DEARBORN COUNTY, Ind. -- "The trucks just kept coming."
That's how one motorist described the more than 40-vehicle pileup on WB I-74 near the Indiana-Ohio state line Tuesday morning.
According to the Indiana State Highway Patrol, the crash began with one jackknifed semi-truck and quickly escalated due to a snow squall around 11 a.m. The massive wreckage resembled a junkyard and shut down I-74 in both directions until nightfall, but the ISP said there were no life-threatening injuries. Six people were transported to hospitals.
The pileup was a combination of two crashes, patrolmen said, beginning with 28 vehicles and ending with a total of 40.
Eastbound lanes reopened just after 5 p.m., but westbound drivers had to wait until almost 8 p.m. for tow trucks to clear the last wrecked vehicle.
Sean Selman was driving westbound from Cincinnati when he said he encountered the crash unfolding before his eyes.
"I came up onto a pile of semis in the middle of the road," Selman told WCPO. "I veered off in the median to miss them, hit one of the trucks. As soon as I hopped out, semis just kept coming and slamming into the pile. There were cars trapped under where they were hitting.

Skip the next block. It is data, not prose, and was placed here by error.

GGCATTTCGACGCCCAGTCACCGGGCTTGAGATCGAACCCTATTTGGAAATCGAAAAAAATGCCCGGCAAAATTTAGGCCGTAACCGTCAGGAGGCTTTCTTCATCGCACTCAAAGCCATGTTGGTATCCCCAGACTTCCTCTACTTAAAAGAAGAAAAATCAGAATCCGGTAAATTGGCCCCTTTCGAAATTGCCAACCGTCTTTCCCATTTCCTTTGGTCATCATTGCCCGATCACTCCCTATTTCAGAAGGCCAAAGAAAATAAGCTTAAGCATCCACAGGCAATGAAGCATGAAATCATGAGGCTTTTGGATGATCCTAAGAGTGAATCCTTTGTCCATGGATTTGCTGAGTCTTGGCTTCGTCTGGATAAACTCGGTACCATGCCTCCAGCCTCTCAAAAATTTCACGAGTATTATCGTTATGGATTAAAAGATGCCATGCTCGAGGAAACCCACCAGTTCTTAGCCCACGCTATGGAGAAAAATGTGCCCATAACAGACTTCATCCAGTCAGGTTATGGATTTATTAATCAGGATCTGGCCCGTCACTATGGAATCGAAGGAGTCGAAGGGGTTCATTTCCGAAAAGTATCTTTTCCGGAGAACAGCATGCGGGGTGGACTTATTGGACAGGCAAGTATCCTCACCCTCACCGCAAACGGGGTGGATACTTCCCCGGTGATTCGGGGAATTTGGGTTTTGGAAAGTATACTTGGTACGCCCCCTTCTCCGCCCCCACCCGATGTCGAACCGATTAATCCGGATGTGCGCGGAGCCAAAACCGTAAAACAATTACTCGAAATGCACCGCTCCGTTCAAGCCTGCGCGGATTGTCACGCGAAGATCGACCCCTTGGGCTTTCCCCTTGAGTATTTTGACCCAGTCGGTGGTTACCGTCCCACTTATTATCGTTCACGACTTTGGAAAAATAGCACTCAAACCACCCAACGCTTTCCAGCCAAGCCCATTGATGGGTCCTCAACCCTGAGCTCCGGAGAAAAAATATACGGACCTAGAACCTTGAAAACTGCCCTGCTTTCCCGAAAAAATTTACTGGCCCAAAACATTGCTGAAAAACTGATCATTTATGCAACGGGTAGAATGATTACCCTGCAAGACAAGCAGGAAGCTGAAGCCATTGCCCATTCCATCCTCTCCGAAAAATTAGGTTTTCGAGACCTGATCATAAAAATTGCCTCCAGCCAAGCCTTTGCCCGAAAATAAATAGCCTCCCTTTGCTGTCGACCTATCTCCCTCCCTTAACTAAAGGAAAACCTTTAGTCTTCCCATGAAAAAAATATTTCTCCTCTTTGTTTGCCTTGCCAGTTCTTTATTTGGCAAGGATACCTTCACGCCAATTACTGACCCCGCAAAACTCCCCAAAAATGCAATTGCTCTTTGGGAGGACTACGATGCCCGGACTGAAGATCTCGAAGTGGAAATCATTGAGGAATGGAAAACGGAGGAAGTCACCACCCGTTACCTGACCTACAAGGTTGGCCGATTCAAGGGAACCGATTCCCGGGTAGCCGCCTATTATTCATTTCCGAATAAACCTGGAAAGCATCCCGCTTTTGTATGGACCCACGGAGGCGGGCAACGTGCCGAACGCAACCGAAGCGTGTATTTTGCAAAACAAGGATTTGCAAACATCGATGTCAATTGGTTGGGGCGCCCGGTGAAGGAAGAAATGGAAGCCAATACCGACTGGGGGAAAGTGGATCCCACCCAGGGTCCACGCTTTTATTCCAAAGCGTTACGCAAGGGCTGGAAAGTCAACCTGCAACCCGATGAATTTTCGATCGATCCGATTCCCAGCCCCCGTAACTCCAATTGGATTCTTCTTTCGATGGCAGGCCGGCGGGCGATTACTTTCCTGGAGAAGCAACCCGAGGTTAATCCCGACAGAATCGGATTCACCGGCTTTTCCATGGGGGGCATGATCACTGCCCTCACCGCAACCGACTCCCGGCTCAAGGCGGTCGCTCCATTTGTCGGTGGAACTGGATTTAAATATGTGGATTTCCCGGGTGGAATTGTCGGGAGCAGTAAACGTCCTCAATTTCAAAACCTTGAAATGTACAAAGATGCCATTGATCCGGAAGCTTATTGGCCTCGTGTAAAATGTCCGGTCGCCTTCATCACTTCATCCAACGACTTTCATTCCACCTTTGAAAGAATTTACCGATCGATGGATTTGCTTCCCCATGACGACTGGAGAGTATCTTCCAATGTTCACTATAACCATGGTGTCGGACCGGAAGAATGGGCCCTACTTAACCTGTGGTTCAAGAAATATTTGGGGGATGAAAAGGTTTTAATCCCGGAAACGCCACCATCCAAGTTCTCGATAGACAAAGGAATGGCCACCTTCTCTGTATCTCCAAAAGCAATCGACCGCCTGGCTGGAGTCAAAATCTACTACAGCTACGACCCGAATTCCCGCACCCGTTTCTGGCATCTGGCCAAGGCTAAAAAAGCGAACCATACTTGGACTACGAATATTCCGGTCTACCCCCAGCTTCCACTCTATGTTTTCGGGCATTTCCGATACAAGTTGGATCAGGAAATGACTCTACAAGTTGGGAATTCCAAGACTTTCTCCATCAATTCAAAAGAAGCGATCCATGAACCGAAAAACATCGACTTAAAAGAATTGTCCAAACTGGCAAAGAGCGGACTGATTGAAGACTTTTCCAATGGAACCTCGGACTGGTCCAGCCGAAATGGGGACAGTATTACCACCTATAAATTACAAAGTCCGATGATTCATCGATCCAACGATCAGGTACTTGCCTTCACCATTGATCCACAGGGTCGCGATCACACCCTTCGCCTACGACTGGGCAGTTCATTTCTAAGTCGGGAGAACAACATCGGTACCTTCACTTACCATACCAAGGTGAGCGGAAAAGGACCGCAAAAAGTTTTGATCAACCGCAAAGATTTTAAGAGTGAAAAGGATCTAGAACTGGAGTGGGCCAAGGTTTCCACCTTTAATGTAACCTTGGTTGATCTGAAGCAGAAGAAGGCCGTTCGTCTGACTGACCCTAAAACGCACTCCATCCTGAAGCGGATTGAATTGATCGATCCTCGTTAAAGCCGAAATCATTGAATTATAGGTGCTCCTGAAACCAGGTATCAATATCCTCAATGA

"The trucks just kept coming, they kept slamming, so I ran out on the road to try and slow everyone down," he said.
Selman described how he and a few other motorists acted quickly to direct emergency vehicles into the pileup and even attempted to talk to some of the other drivers who were pinned in their vehicles.
"There was a trucker that was pinned pretty bad, but we were talking to him," he said. "I crawled under the next trailer, and there was a car underneath that -- started talking to him."
David Pickrell was also driving along the interstate, along what he described as the front of the pileup. He said he was impressed at how well motorists kept their composure.
"Soon as everything slowed down enough, we got out, started rendering first aid where we could," Pickrell said. "Everybody reached in their cars, helped everybody else out. Nobody panicked, nobody freaked out."
According to 9 First Warning Meteorologist Jennifer Ketchmark, a snow squall is like the leading edge of a thunderstorm. It's quick, it's intense and the winds are high. The difference is, it's snow. Instead of having wet roads, you now have snow covered roads, horrendous visibility and crashes. Tuesday's snow squalls were moving at 50 mph.
Selman described it as a "wall of snow."
"The roads were covered, people were going fast, I can't believe it," he said. "At least where we were at, nobody was killed."
Pickrell had a similar memory of the storm: "There was no visibility, and then it hit like lightning."
Indiana State Police Sgt. Stephen Wheeles said such a massive pileup isn't common, but isn't unheard of during weather like Tuesday morning's.
"When these chain-reaction type crashes happen, that's often what causes them," Wheeles said. "People lose visibility and then they start slowing down."
The crash started on WB I-74 near the Indiana state line and weigh scales, Dearborn County deputies said.